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Tsvetana Paraskova

Tsvetana Paraskova

Tsvetana is a writer for Oilprice.com with over a decade of experience writing for news outlets such as iNVEZZ and SeeNews. 

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OPEC Members Rebel Over Production Cut Extension

While the oil market speculates on whether or not OPEC+ will ease its production cuts in January amid sluggish demand, rumors emerged on Thursday that the three biggest OPEC producers behind Saudi Arabia may not be on board with extending the current cuts into next year.

Iraq, the United Arab Emirates (UAE), and Kuwait - the biggest OPEC producers behind Saudi Arabia – are reportedly not particularly inclined to support a rollover of the cuts of 7.7 million barrels per day (bpd), because such cuts are too deep for their economies and budget incomes to sustain. This news came from Reuters on Thursday, quoting sources in OPEC and the industry.

Sources in OPEC told Reuters that the two leaders of the OPEC+ pact, Saudi Arabia and Russia, would be inclined to favor rolling over the cuts of 7.7 million bpd in 2021, instead of easing them by 2 million bpd as set in the current OPEC+ production agreement.

OPEC and its Russia-led partners will likely consider “a lot of demand issues” before tapering their cuts, a senior executive at Saudi Aramco said this week, while Russian President Vladimir Putin said last week that he is not ruling out OPEC+ delaying the easing of the cuts, or even making further reductions.

However, the UAE and Kuwait – which have typically followed Saudi Arabia’s lead when it comes to agreements and compliance with the cuts - as well as Iraq, are reportedly unwilling to back a rollover of the deep cuts.

“The countries are being suffocated with those cuts, it is very tough to continue with them next year too,” an OPEC source told Reuters.

The reported unwillingness of OPEC’s three largest producers behind Saudi Arabia to agree to keep the deep cuts could become a source of renewed tension in the cartel and the larger OPEC+ group, and create new drama when the alliance meets later this year to set the course for 2021.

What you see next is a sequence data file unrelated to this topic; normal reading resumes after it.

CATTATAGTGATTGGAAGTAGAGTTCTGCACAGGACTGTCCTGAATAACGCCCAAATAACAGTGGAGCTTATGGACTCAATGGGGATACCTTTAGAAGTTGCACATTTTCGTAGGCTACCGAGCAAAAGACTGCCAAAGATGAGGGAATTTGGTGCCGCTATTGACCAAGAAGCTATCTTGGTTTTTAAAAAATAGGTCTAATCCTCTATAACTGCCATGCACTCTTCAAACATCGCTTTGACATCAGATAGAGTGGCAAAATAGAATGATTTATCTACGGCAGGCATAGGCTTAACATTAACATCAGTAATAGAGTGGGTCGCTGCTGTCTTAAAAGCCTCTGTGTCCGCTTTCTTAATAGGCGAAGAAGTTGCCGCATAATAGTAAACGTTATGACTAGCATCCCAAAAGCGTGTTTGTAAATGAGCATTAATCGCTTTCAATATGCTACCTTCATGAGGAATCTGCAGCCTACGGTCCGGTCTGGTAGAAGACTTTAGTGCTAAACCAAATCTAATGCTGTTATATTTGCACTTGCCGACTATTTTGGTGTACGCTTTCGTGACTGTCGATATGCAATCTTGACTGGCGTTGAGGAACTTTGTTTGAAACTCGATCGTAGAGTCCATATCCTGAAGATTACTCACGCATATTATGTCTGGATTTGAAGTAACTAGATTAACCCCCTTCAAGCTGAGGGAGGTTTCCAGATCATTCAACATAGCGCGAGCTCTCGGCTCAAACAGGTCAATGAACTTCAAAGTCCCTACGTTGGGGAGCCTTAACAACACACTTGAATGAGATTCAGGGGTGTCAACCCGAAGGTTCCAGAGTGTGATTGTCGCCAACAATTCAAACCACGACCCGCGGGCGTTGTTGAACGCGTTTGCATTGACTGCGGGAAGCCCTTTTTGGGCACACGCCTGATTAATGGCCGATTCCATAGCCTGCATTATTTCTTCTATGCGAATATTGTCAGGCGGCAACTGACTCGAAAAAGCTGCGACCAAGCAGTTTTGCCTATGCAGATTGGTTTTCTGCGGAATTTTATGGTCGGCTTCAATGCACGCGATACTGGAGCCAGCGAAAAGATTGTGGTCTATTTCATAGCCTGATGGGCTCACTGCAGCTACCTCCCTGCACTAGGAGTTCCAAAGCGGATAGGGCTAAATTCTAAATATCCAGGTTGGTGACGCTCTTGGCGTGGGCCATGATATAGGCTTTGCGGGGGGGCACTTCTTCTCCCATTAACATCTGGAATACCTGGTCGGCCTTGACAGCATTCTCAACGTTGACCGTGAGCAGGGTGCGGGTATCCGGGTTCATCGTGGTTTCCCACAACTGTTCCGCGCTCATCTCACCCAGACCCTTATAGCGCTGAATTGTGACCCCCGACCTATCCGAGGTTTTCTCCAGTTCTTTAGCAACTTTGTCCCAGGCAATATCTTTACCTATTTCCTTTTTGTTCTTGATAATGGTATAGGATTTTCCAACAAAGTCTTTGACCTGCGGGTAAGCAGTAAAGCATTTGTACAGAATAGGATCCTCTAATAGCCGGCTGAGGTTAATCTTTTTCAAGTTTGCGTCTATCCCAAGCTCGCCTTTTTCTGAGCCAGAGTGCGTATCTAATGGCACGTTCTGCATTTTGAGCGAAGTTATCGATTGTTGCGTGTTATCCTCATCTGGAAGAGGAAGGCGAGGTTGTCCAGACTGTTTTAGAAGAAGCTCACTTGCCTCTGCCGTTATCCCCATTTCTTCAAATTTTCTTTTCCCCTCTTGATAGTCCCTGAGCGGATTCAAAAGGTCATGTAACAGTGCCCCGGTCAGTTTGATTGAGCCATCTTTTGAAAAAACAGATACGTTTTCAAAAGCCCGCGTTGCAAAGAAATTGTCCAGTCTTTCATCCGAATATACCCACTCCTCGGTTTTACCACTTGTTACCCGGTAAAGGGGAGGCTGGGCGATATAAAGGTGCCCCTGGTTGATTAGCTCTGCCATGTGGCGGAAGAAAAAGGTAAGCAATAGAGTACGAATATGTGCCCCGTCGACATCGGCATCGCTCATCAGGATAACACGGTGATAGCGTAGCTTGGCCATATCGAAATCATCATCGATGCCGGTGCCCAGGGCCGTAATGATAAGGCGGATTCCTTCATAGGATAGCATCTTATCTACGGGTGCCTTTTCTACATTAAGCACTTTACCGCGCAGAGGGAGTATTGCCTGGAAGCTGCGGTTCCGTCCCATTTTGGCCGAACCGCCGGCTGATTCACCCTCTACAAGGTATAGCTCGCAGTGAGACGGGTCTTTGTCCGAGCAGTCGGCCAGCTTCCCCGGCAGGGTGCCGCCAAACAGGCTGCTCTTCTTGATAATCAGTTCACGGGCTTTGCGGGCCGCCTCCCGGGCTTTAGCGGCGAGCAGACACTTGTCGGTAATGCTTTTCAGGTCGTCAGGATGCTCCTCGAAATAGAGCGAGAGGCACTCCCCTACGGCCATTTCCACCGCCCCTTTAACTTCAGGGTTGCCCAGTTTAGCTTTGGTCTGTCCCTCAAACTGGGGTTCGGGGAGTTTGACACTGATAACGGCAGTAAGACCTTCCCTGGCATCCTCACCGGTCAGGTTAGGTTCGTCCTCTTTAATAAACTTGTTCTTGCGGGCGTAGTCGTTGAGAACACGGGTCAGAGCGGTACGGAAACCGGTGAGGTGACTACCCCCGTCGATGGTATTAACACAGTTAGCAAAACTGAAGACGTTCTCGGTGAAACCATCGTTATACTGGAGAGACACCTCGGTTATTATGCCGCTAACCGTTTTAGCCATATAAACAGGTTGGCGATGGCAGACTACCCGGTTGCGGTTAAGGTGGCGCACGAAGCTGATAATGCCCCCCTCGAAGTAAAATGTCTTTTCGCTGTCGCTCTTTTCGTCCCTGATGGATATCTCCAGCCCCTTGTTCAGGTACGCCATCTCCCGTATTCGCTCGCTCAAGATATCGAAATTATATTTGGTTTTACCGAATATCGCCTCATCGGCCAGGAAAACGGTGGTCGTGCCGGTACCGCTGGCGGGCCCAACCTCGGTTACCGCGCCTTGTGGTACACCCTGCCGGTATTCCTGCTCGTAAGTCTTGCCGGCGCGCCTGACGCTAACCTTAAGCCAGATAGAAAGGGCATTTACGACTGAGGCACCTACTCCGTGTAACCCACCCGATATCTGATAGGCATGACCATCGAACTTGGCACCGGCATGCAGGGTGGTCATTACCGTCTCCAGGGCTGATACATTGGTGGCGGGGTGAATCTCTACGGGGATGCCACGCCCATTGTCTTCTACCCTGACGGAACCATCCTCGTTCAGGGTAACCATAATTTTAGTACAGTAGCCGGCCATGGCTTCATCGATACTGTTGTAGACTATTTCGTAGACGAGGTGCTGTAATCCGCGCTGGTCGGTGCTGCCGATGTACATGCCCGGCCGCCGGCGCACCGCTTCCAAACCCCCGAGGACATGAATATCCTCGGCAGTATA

By Tsvetana Paraskova for Oilprice.com 

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Leave a comment
  • George Doolittle on October 29 2020 said:
    Again great call here pushing back against the "Uber bulls of oil" starting about a Month.

    Can't speak to the lockdowns from Covid-19 as the cause but certainly that is the claim. I would argue so many Wars are suddenly exploding over the need to get oil to a refinery to make the money needed to finance all these Wars is the major problem going on many years now. Oddly enough US Refineries are not running at full capacity in the least at the moment but are still producing more than enough product to provide for domestic and even many international needs.
  • Mamdouh Salameh on October 29 2020 said:
    The biggest threat to global oil demand and prices currently is a return to global lockdown. OPEC+ cohesion and production cuts are the barriers against a similar collapse of oil prices as happened in “Black April”.

    Therefore, an extension of the current OPEC+ cuts of 7.77 million barrels a day (mbd) beyond January 2021 and for as long as needed is very essential to prevent another steep slide in oil prices. A bit of extra pain now is certainly preferable to another tragedy later.

    OPEC+ members particularly the laggards among them shouldn’t rock the boat at this critical time and should also refrain from giving conflicting signals to the global oil market.

    Dr Mamdouh G Salameh
    International Oil Economist
    Visiting Professor of Energy Economics at ESCP Europe Business School, London

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